Experimental evidence on recruitment maneuvers

In saline lavaged rabbit lungs, Bond and coworkers [15] found an improvement in respiratory system compliance and oxygenation during high frequency oscillatory ventilation after RMs. In a similar model, Rimensberger and coworkers [16] showed that a single RM resulted in better oxygenation without augmenting histologic injury at positive end-expiratory pressure (PEEP) below the lower inflection point of the respiratory system pressure–volume curve, as compared with the group with PEEP set above the lower inflection point without RM. Furthermore, those investigators showed that a single sustained inflation to 30 cmH2O boosted the ventilatory cycle onto the deflation limb of the pressure–volume curve (Fig. 1). In other words, a RM applied in a recruitable lung increases the amount of recruited tissue at end expiration, favoring tidal ventilation.
Figure 1

Dynamic loops during three modes of ventilation inscribed into the quasistatic pressure–volume curve of the respiratory system of an animal after lung washes. Loop A: tidal insuflation with a positive end-expiratory pressure (PEEP) below the lower inflection point before a sustained inflation. Loop B: tidal insuflation with a PEEP below the lower inflection point after a sustained inflation. Loop C: PEEP higher than the lower inflection point after a sustained inflation. Sustained inflation promoted alveolar recruitment at low PEEP levels (loop B). Sustained inflation superimposed on high PEEP favored alveolar overdistension in this model of surfactant depletion (loop C). Reproduced with permission from Rimensberger and coworkers [16].

Some data suggest that RMs have different effects depending on the type of lung insult and on the use of various combinations of tidal volume and PEEP. Whether RMs are necessary to prevent alveolar collapse when optimal PEEP is used remains controversial. Van der Kloot and colleagues [17] studied the effects of RMs on gas exchange and lung volumes in three experimental models of ALI: saline lavage, oleic acid, and pneumonia. After application of RMs, oxygenation improved only in the surfactant depletion group when low PEEP was used. At high PEEP in any model, RMs had no effect. Similar effects were observed in the study conducted by Bond and coworkers [15]. Takeuchi and colleagues [18] highlighted the difficulties in maintaining tidal ventilation at high lung volumes. Those investigators showed that, after RMs, PEEP set at 2 cmH2O above the lower inflection point was more effective in maintaining gas exchange and minimizing inflammation and lung injury than was PEEP set at the maximum curvature of the deflation pressure–volume curve. When recruitment is achieved with posture, Cakar and coworkers [19] showed better oxygenation after RMs in the prone than in the supine position, and importantly the benefit was sustained at lower PEEP. In other studies other adjuncts to MV were necessary to keep the lung open after RMs [20]. Lu and coworkers [21] demonstrated that RMs completely reversed the atelectasis, bronchoconstriction, and decrease in arterial oxygen saturation observed after endotracheal suctioning in an anesthetized sheep model.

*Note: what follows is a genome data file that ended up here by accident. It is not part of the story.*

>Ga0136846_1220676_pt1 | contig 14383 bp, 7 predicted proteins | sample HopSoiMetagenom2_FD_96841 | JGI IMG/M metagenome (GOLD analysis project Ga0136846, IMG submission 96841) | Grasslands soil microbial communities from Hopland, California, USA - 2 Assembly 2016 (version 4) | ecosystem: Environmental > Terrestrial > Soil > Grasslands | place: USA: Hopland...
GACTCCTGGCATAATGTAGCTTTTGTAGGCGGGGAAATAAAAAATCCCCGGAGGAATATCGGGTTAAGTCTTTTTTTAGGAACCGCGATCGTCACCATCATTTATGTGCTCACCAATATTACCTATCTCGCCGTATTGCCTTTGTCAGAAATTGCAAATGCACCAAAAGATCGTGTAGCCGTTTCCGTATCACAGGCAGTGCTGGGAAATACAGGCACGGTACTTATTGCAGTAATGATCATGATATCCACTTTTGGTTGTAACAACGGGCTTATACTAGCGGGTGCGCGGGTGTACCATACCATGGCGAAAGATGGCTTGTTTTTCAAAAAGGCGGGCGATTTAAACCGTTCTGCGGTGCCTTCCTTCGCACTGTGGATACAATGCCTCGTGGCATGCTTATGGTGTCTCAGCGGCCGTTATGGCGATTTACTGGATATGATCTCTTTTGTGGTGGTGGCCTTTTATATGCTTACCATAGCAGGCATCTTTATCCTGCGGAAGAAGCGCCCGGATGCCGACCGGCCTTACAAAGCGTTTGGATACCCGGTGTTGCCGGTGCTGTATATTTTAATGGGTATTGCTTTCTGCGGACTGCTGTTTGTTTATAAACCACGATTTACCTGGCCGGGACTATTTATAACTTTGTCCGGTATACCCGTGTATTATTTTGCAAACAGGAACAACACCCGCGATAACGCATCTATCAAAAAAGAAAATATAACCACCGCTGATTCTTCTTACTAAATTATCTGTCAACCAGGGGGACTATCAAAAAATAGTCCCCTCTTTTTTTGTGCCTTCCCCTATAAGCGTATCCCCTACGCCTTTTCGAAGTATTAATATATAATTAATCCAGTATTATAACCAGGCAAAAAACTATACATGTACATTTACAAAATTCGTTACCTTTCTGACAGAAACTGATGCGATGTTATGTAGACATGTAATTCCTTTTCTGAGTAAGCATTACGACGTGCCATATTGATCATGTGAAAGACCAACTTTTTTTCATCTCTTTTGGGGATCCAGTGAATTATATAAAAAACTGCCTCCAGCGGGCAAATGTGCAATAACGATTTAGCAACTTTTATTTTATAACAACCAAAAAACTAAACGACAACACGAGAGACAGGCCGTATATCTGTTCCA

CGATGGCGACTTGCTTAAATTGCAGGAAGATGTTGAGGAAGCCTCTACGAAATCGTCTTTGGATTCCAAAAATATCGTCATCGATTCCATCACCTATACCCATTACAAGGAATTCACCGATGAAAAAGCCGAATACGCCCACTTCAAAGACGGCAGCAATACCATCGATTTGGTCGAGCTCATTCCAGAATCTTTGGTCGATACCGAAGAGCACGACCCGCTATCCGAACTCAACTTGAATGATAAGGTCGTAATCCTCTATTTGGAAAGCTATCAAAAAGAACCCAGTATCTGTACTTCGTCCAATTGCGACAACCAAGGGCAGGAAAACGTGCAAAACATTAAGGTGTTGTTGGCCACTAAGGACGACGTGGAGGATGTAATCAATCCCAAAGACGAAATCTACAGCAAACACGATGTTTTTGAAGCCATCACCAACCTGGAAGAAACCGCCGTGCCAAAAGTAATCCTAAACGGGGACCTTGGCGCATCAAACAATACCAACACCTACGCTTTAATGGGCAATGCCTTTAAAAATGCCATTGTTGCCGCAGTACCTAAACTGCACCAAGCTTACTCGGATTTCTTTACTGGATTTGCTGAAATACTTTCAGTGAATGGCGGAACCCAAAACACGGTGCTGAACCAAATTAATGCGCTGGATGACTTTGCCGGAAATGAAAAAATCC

In summary, the beneficial effects of RMs have been demonstrated in animal models of alveolar collapse induced by surfactant depletion. However, the pathobiology of ARDS is more complex and includes an altered vascular barrier function and alveolar flooding or consolidation. Indeed, in animal models other than that involving surfactant depletion, the effect of RMs on lung function is less evident.